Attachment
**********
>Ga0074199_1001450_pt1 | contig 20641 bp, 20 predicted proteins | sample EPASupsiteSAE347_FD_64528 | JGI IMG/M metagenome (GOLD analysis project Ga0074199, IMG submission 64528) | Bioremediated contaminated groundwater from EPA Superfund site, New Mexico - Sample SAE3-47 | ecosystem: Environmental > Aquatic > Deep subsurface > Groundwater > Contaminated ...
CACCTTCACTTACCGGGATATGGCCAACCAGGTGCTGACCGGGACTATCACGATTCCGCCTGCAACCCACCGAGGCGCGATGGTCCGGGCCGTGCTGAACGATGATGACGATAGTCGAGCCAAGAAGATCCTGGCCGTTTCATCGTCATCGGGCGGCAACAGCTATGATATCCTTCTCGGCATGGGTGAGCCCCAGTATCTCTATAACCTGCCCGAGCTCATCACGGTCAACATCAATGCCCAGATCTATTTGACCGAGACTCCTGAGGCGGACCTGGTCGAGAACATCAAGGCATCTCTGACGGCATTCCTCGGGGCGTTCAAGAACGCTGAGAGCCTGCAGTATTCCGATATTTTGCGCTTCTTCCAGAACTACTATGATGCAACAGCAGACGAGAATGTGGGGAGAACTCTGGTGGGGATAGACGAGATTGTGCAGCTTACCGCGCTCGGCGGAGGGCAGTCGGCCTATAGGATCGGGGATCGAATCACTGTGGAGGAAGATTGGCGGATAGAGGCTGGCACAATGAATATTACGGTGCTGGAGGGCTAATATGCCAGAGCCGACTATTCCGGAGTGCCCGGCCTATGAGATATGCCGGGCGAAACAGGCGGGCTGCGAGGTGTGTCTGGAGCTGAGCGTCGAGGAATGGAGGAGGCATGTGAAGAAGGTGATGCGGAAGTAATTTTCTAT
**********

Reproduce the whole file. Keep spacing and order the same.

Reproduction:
>Ga0074199_1001450_pt1 | contig 20641 bp, 20 predicted proteins | sample EPASupsiteSAE347_FD_64528 | JGI IMG/M metagenome (GOLD analysis project Ga0074199, IMG submission 64528) | Bioremediated contaminated groundwater from EPA Superfund site, New Mexico - Sample SAE3-47 | ecosystem: Environmental > Aquatic > Deep subsurface > Groundwater > Contaminated ...
CACCTTCACTTACCGGGATATGGCCAACCAGGTGCTGACCGGGACTATCACGATTCCGCCTGCAACCCACCGAGGCGCGATGGTCCGGGCCGTGCTGAACGATGATGACGATAGTCGAGCCAAGAAGATCCTGGCCGTTTCATCGTCATCGGGCGGCAACAGCTATGATATCCTTCTCGGCATGGGTGAGCCCCAGTATCTCTATAACCTGCCCGAGCTCATCACGGTCAACATCAATGCCCAGATCTATTTGACCGAGACTCCTGAGGCGGACCTGGTCGAGAACATCAAGGCATCTCTGACGGCATTCCTCGGGGCGTTCAAGAACGCTGAGAGCCTGCAGTATTCCGATATTTTGCGCTTCTTCCAGAACTACTATGATGCAACAGCAGACGAGAATGTGGGGAGAACTCTGGTGGGGATAGACGAGATTGTGCAGCTTACCGCGCTCGGCGGAGGGCAGTCGGCCTATAGGATCGGGGATCGAATCACTGTGGAGGAAGATTGGCGGATAGAGGCTGGCACAATGAATATTACGGTGCTGGAGGGCTAATATGCCAGAGCCGACTATTCCGGAGTGCCCGGCCTATGAGATATGCCGGGCGAAACAGGCGGGCTGCGAGGTGTGTCTGGAGCTGAGCGTCGAGGAATGGAGGAGGCATGTGAAGAAGGTGATGCGGAAGTAATTTTCTAT